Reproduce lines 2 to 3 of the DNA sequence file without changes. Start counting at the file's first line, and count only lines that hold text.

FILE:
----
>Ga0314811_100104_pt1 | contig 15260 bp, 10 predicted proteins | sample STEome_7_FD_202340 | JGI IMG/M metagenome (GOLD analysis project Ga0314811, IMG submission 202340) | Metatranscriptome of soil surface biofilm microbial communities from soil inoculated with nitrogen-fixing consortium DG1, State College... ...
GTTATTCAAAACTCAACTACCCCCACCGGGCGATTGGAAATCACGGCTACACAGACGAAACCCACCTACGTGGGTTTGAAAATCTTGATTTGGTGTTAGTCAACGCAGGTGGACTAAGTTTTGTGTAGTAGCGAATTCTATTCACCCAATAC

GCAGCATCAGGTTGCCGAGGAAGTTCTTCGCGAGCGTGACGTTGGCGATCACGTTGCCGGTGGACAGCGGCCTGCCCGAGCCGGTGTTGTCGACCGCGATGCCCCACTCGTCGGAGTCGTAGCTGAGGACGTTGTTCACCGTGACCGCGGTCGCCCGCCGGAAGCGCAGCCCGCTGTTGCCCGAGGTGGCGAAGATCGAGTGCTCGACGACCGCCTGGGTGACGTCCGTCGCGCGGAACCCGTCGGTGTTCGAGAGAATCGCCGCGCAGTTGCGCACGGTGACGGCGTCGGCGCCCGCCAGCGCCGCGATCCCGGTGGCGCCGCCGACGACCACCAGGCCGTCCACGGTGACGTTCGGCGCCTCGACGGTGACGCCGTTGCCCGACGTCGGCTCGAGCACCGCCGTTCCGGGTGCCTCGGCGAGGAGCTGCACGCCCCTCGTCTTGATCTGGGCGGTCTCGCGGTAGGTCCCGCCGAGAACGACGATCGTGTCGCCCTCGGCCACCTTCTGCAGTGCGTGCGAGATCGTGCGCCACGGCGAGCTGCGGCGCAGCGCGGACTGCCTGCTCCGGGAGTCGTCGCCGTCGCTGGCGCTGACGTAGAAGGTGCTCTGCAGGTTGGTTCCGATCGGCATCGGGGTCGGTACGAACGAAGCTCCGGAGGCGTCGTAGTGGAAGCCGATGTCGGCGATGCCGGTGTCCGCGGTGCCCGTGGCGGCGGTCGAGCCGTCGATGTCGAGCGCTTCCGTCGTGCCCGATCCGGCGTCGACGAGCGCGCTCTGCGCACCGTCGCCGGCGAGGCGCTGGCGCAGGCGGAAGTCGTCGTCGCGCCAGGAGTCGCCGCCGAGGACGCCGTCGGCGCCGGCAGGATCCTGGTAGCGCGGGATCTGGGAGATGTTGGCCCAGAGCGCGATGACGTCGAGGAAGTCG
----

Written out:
GTTATTCAAAACTCAACTACCCCCACCGGGCGATTGGAAATCACGGCTACACAGACGAAACCCACCTACGTGGGTTTGAAAATCTTGATTTGGTGTTAGTCAACGCAGGTGGACTAAGTTTTGTGTAGTAGCGAATTCTATTCACCCAATAC

GCAGCATCAGGTTGCCGAGGAAGTTCTTCGCGAGCGTGACGTTGGCGATCACGTTGCCGGTGGACAGCGGCCTGCCCGAGCCGGTGTTGTCGACCGCGATGCCCCACTCGTCGGAGTCGTAGCTGAGGACGTTGTTCACCGTGACCGCGGTCGCCCGCCGGAAGCGCAGCCCGCTGTTGCCCGAGGTGGCGAAGATCGAGTGCTCGACGACCGCCTGGGTGACGTCCGTCGCGCGGAACCCGTCGGTGTTCGAGAGAATCGCCGCGCAGTTGCGCACGGTGACGGCGTCGGCGCCCGCCAGCGCCGCGATCCCGGTGGCGCCGCCGACGACCACCAGGCCGTCCACGGTGACGTTCGGCGCCTCGACGGTGACGCCGTTGCCCGACGTCGGCTCGAGCACCGCCGTTCCGGGTGCCTCGGCGAGGAGCTGCACGCCCCTCGTCTTGATCTGGGCGGTCTCGCGGTAGGTCCCGCCGAGAACGACGATCGTGTCGCCCTCGGCCACCTTCTGCAGTGCGTGCGAGATCGTGCGCCACGGCGAGCTGCGGCGCAGCGCGGACTGCCTGCTCCGGGAGTCGTCGCCGTCGCTGGCGCTGACGTAGAAGGTGCTCTGCAGGTTGGTTCCGATCGGCATCGGGGTCGGTACGAACGAAGCTCCGGAGGCGTCGTAGTGGAAGCCGATGTCGGCGATGCCGGTGTCCGCGGTGCCCGTGGCGGCGGTCGAGCCGTCGATGTCGAGCGCTTCCGTCGTGCCCGATCCGGCGTCGACGAGCGCGCTCTGCGCACCGTCGCCGGCGAGGCGCTGGCGCAGGCGGAAGTCGTCGTCGCGCCAGGAGTCGCCGCCGAGGACGCCGTCGGCGCCGGCAGGATCCTGGTAGCGCGGGATCTGGGAGATGTTGGCCCAGAGCGCGATGACGTCGAGGAAGTCG